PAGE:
Anyway, Baymax is about the cutest character I have ever seen. I want an oversized plush with a warmer so that I too can spoon a giant warm marshmallow. Get on it Disney! He is the embodiment of compassion and courage. There is nothing he won’t do, except hurt people, for Hiro’s wellbeing.

The voice acting was nuanced and well done, the morals were good (though one of the characters who is a jerk gets off with barely the trauma of someone trying to kill him), and the animation was wicked cool. And the story was smart without trying too hard. But I think the good guy turns bad guy thing was a little overplayed. And while the Hiro’s nerd friends-turned-super-heroes are great, the real hero of the movie is Tadashi. But he’s dead. It’s frustrating. And it illustrates one of my biggest frustrations with pop culture representations of the good guy. Why can’t the good guy just be the man making a robot that can act as a personal health companion. It’s brilliant, and as Tadashi says to Baymax, “You are going to help a lot of people.” I get that this doesn’t make for the most exciting story telling, and I am really happy that they included someone like Tadashi in such a glowing light. But in the end Baymax still has to be outfitted with armor and made to learn karate in order to be “heroic.” If a sequel is forthcoming, then I want to see Baymax saving the day with his compassion and his medical capacities more.

Of course, as a story teller I wanted more. More of the back story. What happened to their parents? How does Hiro go from traumatized kid to genius? There is just a ton there that I would love to know. And there are gaps, big old science doesn’t work like that gaps. ¬†This is after all a kids movie so the story arch is more important than little details about how AI and inter-dimensional travel would really work. You just go with it. Ironically, in the movie you have the genius characters telling their mascot friend Steve, that his requests for on command animal transformations, etc. are not science.

Overall I loved it. If you haven’t taken your kids to see it (ages 6 and up), DO IT!! I hope they do a sequel, but not in the grand tradition of Disney sequels that suck rocks. Let’s break that mold this time guys, what do you say?

Happy watching ’til the next time Anika Goes to the Movies!

 

Old Traditions, Progress, and Winners

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When I was little and not so little my dad would read to me. He has the most melodious baritone voice and he always does voices. But the coolest part is that he can read upside down. So he would sit looking down over the page while my siblings and I sat at his feet looking at the pictures. Every Christmas he would read us Tree of Cranes by Allen Say and The Polar Express by Chris Van Allsburg. They are beautiful stories that put life in perspective and added culture to our family holiday. Then of course, he would read from Luke 2 and Matthew 2. When we were little we would act out the story as he read, but as we got older we would just sit and listen; letting the experience of the journey to Bethlehem, the rejection at the inn, the astonished shepherds, the singing angels, and the new born babe wash over us.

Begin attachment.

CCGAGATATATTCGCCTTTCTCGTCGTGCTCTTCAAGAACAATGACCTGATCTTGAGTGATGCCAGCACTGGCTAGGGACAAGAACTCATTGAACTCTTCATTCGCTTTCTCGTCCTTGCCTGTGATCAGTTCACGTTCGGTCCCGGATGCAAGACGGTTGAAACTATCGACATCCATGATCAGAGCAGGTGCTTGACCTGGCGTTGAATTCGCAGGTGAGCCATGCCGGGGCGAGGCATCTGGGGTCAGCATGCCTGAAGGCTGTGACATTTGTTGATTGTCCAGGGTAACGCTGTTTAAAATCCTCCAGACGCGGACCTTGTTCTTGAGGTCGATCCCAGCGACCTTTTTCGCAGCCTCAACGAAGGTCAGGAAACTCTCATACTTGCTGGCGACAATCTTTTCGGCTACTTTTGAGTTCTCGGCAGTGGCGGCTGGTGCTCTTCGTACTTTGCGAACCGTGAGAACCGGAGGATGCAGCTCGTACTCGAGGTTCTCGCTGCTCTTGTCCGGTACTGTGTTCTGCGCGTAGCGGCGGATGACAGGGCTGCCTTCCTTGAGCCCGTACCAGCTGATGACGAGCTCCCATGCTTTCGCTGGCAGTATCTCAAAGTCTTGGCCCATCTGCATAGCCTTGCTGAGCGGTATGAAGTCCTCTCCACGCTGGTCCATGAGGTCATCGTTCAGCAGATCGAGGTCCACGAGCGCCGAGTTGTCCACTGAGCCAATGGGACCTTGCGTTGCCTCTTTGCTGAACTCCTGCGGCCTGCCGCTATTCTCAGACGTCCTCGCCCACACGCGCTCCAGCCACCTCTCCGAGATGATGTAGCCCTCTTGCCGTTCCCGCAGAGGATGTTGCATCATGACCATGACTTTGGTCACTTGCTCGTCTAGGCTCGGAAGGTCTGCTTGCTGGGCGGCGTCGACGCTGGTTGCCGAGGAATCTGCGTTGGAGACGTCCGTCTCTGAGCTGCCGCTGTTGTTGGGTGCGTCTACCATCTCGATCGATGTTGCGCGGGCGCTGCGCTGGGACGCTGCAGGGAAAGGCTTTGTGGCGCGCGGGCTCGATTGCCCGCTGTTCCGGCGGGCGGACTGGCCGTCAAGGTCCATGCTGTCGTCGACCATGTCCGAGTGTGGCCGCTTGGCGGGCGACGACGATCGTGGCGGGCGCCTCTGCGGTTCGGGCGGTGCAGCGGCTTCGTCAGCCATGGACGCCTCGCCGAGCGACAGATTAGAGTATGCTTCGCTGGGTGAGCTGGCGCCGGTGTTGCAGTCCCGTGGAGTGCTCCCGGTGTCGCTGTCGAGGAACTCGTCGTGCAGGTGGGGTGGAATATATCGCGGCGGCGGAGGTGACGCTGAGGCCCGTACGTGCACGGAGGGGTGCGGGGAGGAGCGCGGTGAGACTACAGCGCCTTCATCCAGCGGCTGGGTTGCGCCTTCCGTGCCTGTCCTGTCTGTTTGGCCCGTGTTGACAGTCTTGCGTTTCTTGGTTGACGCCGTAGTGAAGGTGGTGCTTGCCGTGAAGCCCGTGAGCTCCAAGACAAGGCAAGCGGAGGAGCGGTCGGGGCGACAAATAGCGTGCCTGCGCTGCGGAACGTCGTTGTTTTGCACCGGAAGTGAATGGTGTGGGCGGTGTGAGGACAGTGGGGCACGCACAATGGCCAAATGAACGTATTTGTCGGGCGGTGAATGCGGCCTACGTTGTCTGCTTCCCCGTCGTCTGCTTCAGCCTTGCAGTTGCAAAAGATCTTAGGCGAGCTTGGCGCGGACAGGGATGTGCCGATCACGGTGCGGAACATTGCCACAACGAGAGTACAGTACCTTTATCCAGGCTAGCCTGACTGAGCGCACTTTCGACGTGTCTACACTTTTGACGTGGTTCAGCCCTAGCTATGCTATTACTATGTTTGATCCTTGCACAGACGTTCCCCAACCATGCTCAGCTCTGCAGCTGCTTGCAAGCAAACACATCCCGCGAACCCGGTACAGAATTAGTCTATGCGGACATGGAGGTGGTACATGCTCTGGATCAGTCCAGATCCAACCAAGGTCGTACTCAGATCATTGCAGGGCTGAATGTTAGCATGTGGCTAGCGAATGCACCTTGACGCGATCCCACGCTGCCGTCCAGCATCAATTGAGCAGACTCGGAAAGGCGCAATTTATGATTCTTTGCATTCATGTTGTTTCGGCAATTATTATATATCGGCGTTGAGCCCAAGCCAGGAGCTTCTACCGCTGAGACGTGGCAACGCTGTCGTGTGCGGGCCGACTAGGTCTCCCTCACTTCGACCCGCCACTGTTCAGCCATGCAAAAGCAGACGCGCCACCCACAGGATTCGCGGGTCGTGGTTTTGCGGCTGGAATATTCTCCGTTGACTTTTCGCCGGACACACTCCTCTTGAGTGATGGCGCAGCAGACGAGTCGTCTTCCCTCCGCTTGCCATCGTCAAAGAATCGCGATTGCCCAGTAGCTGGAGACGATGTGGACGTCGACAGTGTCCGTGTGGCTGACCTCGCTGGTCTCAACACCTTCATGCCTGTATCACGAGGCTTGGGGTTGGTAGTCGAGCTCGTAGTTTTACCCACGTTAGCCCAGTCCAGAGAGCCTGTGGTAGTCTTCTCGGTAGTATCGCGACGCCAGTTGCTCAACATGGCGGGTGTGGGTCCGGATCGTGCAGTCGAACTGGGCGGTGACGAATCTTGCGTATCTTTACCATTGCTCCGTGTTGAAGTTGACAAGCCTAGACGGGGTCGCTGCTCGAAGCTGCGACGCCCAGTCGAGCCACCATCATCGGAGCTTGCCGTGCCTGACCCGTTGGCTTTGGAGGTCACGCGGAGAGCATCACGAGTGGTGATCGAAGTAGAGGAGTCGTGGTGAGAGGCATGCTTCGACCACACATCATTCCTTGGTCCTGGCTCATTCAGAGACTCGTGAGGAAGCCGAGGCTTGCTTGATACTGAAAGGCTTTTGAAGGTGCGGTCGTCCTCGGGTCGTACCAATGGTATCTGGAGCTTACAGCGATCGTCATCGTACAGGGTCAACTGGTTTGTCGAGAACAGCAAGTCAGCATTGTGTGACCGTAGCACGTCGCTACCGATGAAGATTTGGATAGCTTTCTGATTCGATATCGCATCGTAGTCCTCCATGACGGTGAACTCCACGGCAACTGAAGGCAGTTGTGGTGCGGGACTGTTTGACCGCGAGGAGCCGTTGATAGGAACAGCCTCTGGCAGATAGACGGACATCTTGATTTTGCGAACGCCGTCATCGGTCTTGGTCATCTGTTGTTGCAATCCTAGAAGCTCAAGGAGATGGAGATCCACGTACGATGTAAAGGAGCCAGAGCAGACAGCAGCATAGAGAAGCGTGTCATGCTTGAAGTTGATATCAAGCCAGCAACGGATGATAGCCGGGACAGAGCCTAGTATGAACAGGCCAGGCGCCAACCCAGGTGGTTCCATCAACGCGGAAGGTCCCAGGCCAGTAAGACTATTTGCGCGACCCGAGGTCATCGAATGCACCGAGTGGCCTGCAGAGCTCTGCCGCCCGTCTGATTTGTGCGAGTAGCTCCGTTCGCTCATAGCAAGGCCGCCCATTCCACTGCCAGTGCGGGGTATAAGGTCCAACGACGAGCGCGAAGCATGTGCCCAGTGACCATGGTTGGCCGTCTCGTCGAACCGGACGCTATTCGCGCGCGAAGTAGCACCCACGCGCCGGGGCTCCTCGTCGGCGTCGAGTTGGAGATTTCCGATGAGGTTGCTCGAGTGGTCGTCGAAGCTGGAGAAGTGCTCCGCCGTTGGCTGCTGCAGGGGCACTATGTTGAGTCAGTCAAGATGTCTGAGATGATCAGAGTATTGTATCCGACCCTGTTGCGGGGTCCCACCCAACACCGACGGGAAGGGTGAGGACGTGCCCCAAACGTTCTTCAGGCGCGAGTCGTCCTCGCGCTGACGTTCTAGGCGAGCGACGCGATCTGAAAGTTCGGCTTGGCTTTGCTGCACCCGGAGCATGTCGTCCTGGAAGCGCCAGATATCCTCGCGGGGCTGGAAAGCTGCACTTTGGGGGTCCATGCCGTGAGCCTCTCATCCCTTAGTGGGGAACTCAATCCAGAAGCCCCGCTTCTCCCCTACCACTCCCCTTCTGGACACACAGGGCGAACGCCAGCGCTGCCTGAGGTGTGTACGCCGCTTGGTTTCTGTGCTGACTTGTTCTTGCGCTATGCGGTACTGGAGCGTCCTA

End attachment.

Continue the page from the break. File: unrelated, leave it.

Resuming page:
Well, as it turns out, the ability to read upside down is genetic. So as I said at the beginning of the week I am starting a tradition of my own. Each night my kids gather after dinner for a Christmas story. Thing is, my kids are young, with ages ranging from 8yrs to just over 3 months. So it’s been hit and miss. Add in that a sinus demon has taken up residence in my head and well, we only made it through three stories this week. But the kids look forward to it. They ask if they are going to have a Christmas story tonight. I think they feel the difference in the spirit, the feeling that accompanies each one. Some are fun and others are more serious. This week’s books were The Bear’s Christmas by Stan and Jan Berenstain, The Twelve Days of Christmas retold by Jane Cabrera, and A Christmas Bell for Anya by Chris Stewart and Ben Sowards. The kids particularly liked the twelve days retelling which featured cute cats, drumming dogs, and five shining stars rather than the traditional fair. They also liked the fact that I sang it rather than read it. But the Bear’s Christmas was funny and Ben Sowards illustrations for Anya are just beautiful. So even though it isn’t a week’s forth of books, I think it is a start.

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Ok, now what you actually stopped by to see: E-book winners!! As generated by random.org-

Winner of The Accidental Apprentice and Mechanized Masterpieces bundle is Camille

Winner of The Christmas Tree Keeper by Tamara Passey is Linda Crowder

Winner of Margaret Turley’s Never Again is Angela Carling

And Winner of Chimmenken Crossing the Delaware by Diane Jortner is Peggy Urry.

Winners will be emailed their prizes within the week.

Thank you to everyone who participated and to those who just stopped by. Happy Holidays everyone!!